Defensively, his steal rate isn’t quite up to snuff and Purdue is coming off their worst defensive season in 10 years. In both of his college seasons the defense was significantly better with him off the court, and he seems likely to be a major liability on that end. One major selling point of athleticism is for defensive purposes, but without the size or IQ to capitalize on it, it will not matter all that much.
Ivey turned 20 in February, he is still young with time to develop but old enough for this season to be accepted as his likely true colors.
The one silver lining for him is that his athleticism is so rare, it is difficult to find many fitting comps. Perhaps his NBA projections should be heavily skewed toward the upside because life is easy when you are that athletic. But Zach LaVine upside is not quite enticing enough to heavily gamble on this hypothesis.
Where Does This Leave Him in 2022 Class?
Some people believe that Ivey belongs in the top 3, but given all of his limitations this seems like it would be a critical error. It is too much of a gamble on athleticism without enough meat or versatility in his profile to be worth it.
Outside of the top 3, he still could be the correct pick at #4, it’s not clear. After the top 3 everybody is flawed. This is a horrible year to get the #4 pick, and anybody who lands there should 100% be trying to trade up into the top 3 or down or out of the draft.
There are some guys you could argue above him. Jalen Duren is not quite the athleticism outlier, but because it comes attached to elite height, length, and frame, his physical profile is likely collectively better. If his upside comps are Dwight Howard or Alonzo Mourning vs Zach LaVine, I will take the former all day. Duren is still very young and raw and has all sorts of blah risk of his own, but he does have some case to go higher.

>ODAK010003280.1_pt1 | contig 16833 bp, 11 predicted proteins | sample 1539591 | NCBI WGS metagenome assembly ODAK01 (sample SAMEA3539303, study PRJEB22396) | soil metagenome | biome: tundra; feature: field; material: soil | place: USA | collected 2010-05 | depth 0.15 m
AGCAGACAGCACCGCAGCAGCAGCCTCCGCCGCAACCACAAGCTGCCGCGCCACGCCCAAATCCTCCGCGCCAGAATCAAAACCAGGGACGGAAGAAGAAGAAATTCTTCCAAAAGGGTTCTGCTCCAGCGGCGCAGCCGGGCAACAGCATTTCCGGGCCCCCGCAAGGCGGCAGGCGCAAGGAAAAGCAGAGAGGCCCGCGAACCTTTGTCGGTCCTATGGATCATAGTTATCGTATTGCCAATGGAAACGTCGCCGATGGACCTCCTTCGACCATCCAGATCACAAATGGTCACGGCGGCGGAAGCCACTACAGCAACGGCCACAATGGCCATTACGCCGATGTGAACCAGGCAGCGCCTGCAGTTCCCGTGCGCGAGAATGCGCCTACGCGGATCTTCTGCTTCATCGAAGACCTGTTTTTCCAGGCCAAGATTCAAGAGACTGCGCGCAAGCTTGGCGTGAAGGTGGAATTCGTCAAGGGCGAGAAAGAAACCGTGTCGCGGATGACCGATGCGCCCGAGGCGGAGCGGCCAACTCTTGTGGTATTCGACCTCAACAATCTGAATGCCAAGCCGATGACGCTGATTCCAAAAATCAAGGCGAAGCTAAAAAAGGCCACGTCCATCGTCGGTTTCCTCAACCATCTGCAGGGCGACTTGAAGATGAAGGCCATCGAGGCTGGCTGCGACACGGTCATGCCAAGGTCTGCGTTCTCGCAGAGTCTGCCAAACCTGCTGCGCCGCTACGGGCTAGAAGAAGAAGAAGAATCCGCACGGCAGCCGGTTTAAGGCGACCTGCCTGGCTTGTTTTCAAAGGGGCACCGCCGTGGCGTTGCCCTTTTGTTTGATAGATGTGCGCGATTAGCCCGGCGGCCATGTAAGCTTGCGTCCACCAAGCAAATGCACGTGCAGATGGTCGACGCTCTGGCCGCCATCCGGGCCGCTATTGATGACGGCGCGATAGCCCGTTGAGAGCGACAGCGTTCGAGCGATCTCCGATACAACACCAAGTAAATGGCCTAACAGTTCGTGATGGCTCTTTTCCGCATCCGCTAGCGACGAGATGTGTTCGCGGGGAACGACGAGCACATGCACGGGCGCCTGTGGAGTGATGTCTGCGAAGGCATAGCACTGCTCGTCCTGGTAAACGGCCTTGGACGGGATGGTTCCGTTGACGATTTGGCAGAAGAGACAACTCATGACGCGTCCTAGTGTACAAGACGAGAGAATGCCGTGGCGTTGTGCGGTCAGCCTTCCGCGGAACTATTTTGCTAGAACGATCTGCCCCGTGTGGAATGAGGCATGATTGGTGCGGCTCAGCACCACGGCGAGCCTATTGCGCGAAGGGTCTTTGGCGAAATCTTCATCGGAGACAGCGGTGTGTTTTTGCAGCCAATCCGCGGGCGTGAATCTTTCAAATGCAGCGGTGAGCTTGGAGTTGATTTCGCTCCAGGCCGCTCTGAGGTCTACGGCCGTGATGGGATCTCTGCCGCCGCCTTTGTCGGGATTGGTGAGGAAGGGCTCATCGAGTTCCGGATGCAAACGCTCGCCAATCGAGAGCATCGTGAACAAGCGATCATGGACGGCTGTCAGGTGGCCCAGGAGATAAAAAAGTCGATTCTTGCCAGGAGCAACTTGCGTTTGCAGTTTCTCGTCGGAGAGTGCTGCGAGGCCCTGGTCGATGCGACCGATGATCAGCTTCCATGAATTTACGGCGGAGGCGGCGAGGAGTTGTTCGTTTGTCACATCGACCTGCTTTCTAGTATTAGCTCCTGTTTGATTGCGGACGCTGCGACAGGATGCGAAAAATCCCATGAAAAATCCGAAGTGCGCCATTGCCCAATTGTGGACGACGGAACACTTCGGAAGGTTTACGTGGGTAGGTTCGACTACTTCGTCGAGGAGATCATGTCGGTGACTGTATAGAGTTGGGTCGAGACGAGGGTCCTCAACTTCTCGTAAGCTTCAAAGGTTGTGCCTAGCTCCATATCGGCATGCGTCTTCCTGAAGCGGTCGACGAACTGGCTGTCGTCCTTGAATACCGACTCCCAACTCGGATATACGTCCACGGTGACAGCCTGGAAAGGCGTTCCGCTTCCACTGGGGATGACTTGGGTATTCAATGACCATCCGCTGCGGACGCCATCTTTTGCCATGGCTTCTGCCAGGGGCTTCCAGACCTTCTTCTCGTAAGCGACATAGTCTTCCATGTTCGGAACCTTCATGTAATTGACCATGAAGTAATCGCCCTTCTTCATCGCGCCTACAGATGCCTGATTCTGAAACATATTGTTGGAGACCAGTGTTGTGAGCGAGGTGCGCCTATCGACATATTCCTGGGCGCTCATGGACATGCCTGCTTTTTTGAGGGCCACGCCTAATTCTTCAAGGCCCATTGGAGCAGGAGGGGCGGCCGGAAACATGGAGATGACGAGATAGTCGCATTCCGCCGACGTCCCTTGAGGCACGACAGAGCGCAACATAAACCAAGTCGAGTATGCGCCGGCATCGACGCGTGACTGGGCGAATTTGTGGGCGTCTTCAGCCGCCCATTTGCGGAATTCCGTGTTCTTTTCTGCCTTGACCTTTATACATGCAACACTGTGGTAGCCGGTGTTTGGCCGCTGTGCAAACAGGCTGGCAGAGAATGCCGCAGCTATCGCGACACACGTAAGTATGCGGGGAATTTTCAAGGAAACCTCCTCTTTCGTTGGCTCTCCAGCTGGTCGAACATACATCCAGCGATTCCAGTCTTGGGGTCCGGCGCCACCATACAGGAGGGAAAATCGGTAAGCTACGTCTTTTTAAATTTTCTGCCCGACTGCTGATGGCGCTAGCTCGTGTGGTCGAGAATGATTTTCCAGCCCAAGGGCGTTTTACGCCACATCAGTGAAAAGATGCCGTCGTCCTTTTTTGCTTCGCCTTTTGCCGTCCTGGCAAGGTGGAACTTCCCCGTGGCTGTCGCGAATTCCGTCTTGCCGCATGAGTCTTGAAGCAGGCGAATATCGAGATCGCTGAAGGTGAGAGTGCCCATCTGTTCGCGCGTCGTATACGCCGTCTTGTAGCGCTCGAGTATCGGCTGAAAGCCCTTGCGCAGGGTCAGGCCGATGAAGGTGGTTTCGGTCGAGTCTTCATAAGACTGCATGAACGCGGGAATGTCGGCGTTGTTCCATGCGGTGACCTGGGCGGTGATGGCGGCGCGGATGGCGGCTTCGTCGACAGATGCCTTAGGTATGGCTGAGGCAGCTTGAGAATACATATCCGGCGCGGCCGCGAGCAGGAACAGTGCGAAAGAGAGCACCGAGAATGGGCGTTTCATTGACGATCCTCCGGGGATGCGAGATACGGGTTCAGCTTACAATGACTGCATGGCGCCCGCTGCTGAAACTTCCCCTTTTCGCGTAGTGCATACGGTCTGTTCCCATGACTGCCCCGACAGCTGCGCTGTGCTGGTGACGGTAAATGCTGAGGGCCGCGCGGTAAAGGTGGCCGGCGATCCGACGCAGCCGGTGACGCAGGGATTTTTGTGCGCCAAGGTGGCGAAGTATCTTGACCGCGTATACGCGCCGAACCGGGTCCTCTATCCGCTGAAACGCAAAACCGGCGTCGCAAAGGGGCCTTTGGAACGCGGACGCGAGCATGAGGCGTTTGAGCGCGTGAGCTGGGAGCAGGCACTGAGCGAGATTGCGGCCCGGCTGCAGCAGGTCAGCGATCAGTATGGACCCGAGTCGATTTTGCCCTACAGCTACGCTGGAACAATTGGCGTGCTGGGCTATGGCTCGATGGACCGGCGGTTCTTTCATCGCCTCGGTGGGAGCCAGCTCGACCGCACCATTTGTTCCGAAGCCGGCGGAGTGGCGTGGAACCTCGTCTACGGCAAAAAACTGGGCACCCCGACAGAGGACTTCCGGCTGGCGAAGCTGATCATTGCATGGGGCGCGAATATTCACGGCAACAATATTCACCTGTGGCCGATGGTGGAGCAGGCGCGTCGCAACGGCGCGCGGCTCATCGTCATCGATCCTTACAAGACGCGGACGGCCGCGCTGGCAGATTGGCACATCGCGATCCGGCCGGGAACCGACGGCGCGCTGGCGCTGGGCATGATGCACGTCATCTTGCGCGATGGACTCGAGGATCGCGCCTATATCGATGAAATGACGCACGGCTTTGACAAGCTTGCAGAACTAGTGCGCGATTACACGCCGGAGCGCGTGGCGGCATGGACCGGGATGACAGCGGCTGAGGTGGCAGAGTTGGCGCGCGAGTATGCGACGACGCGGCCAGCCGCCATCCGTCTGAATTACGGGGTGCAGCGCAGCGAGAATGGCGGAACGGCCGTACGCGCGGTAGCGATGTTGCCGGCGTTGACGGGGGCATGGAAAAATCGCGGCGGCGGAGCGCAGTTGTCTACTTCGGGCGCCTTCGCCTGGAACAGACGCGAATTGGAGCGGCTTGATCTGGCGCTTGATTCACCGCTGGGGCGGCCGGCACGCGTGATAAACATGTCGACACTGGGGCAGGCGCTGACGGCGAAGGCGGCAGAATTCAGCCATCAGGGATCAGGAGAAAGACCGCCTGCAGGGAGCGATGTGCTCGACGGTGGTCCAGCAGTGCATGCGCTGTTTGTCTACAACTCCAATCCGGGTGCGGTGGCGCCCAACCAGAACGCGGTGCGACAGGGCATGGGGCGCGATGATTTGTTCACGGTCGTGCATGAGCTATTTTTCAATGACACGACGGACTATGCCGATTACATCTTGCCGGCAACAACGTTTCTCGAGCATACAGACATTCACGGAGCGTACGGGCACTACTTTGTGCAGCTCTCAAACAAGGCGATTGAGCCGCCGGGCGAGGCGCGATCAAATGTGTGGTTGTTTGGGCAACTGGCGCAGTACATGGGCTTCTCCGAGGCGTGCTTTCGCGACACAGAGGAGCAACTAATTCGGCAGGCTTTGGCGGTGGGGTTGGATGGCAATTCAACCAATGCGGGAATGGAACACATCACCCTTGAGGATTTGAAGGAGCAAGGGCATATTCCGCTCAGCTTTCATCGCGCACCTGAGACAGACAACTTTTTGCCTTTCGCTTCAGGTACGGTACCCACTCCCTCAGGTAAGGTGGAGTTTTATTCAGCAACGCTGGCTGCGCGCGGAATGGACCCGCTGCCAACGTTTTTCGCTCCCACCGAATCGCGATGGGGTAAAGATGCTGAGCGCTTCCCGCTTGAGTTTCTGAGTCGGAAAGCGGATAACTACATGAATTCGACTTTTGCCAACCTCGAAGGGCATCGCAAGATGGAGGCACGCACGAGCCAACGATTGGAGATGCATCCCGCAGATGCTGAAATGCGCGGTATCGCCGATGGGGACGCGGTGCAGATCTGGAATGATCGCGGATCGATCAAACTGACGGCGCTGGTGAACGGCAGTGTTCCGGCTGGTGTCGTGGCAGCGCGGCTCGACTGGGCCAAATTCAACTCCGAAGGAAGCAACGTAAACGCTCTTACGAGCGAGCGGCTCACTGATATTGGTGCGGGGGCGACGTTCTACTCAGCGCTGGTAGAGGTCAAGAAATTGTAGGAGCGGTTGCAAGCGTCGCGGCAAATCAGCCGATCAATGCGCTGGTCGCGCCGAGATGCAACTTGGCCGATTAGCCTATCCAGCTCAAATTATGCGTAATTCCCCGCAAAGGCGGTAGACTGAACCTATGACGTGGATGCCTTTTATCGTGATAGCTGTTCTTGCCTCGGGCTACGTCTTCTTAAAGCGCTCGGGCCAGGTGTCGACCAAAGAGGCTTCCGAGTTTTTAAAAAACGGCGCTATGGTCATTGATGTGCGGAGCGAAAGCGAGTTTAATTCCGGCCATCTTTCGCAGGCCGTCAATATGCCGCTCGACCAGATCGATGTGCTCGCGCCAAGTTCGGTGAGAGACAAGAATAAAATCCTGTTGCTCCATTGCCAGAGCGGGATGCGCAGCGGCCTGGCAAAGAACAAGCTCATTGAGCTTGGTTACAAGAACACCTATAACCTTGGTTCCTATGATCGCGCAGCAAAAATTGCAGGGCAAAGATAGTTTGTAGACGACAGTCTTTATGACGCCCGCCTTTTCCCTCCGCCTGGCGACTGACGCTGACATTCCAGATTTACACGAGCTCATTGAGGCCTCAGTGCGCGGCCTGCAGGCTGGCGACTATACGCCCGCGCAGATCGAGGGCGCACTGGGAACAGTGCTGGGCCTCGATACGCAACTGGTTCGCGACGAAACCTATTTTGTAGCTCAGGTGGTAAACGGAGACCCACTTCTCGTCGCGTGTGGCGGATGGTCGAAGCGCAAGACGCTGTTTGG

Shaedon Sharpe also has a case to go higher if he stays in the draft. He seems similar to Ivey in a number of ways, but with less information maybe his flaws do not cap his upside as badly. Or maybe the less info is hiding even worse flaws. It’s difficult to say with such limited info.
These are the guys that can be realistically ranked ahead of him. The players that seem slightly more interesting to me but more boring to the typical NBA GM are Mark Williams and Jeremy Sochan. Williams is somewhat limited as a role playing big in a world where nobody cares about bigs anymore, but he seems like such a solid bet to be a useful NBA player with upside to be a Robert Williams or Tyson Chandler. He is currently ranked #21 on ESPN, but should be rising with a strong tourney performance. I would suspect there are decent odds he becomes a better pro than Ivey, but they are so different it is a difficult comparison.
Sochan is also a difficult comparison because he is a one way defensive prospect to counter Ivey’s one way offense. But with his activity and versatilty on defense, and enough handling, passing, and shooting to work with offensively at a young age, the Draymond comparisons do not seem all that insane. And taking Draymond who is one of the most valuable pieces on a dominant championship team over Zach LaVine who is equally valuable to a .500 team should not be anything resembling a debate. Of course Draymond is one of a kind, but it is easy to see Sochan delivering a better pay off than Ivey.
Other than that, Bennedict Mathurin is fairly similar with more shooting and less slashing. Ivey’s slashing should likely be valued higher, but he is likely not too far behind.
If you can trade Ivey for any of these guys and a late 1st to scoop up Trevor Keels, it is an easy yes. Or if you can trade Ivey and a not enormous fee to move up for Paolo Banchero or Jabari Smith, is is an easy do.
I still am not sure exactly where I rank Ivey on my board, it will likely be in #4-7 range. It’s definitely not a mistake to pick him at #4, and it could pay off if he develops well. I just wouldn’t want to be running the team that is investing such a high pick in him, and would absolutely trade out of the pick at #4 overall.